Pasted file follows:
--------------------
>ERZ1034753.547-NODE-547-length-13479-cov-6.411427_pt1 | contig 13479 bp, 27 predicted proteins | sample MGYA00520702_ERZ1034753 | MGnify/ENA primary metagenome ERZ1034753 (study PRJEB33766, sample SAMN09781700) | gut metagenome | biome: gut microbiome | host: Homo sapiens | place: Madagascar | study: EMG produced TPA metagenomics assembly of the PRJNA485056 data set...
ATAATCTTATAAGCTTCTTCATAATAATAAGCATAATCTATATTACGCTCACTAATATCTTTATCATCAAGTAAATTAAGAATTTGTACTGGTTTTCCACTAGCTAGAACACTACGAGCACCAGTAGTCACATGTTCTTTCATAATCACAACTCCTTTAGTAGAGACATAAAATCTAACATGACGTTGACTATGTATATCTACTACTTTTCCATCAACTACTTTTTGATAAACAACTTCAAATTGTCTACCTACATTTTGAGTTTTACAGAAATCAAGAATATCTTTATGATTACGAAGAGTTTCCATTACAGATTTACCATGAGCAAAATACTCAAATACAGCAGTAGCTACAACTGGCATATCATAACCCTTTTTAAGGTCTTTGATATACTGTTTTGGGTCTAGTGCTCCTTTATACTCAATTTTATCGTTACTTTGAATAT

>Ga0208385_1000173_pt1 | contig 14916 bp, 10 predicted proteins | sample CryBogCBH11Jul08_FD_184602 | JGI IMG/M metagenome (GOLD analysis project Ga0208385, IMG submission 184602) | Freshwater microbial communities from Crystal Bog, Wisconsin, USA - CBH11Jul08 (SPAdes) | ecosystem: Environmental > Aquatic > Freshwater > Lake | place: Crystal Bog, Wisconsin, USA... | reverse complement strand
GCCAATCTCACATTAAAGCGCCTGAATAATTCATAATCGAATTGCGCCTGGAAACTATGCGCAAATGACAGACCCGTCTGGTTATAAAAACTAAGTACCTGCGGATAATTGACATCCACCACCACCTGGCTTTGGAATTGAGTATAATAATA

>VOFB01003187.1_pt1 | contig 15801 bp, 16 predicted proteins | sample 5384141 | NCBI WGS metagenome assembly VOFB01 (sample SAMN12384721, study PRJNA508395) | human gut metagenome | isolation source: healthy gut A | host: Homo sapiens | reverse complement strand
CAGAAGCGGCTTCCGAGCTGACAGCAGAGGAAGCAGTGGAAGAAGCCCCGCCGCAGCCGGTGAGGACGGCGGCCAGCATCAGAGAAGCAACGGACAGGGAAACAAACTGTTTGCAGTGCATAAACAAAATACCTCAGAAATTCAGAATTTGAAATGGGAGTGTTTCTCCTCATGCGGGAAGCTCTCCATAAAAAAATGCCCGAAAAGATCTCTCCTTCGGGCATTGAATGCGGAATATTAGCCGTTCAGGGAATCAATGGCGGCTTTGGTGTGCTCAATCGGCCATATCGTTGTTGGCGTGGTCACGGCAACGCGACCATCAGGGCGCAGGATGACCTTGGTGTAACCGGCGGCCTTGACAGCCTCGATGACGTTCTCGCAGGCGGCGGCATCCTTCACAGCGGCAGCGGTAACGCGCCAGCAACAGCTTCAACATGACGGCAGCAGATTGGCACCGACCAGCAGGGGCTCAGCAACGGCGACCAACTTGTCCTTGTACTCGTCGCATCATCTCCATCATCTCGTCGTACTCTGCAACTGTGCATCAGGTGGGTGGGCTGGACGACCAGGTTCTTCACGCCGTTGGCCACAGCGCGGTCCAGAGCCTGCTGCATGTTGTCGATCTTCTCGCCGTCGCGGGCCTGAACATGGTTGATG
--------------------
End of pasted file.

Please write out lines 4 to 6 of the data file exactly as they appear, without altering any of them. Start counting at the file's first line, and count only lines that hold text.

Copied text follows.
GCCAATCTCACATTAAAGCGCCTGAATAATTCATAATCGAATTGCGCCTGGAAACTATGCGCAAATGACAGACCCGTCTGGTTATAAAAACTAAGTACCTGCGGATAATTGACATCCACCACCACCTGGCTTTGGAATTGAGTATAATAATA

>VOFB01003187.1_pt1 | contig 15801 bp, 16 predicted proteins | sample 5384141 | NCBI WGS metagenome assembly VOFB01 (sample SAMN12384721, study PRJNA508395) | human gut metagenome | isolation source: healthy gut A | host: Homo sapiens | reverse complement strand
CAGAAGCGGCTTCCGAGCTGACAGCAGAGGAAGCAGTGGAAGAAGCCCCGCCGCAGCCGGTGAGGACGGCGGCCAGCATCAGAGAAGCAACGGACAGGGAAACAAACTGTTTGCAGTGCATAAACAAAATACCTCAGAAATTCAGAATTTGAAATGGGAGTGTTTCTCCTCATGCGGGAAGCTCTCCATAAAAAAATGCCCGAAAAGATCTCTCCTTCGGGCATTGAATGCGGAATATTAGCCGTTCAGGGAATCAATGGCGGCTTTGGTGTGCTCAATCGGCCATATCGTTGTTGGCGTGGTCACGGCAACGCGACCATCAGGGCGCAGGATGACCTTGGTGTAACCGGCGGCCTTGACAGCCTCGATGACGTTCTCGCAGGCGGCGGCATCCTTCACAGCGGCAGCGGTAACGCGCCAGCAACAGCTTCAACATGACGGCAGCAGATTGGCACCGACCAGCAGGGGCTCAGCAACGGCGACCAACTTGTCCTTGTACTCGTCGCATCATCTCCATCATCTCGTCGTACTCTGCAACTGTGCATCAGGTGGGTGGGCTGGACGACCAGGTTCTTCACGCCGTTGGCCACAGCGCGGTCCAGAGCCTGCTGCATGTTGTCGATCTTCTCGCCGTCGCGGGCCTGAACATGGTTGATG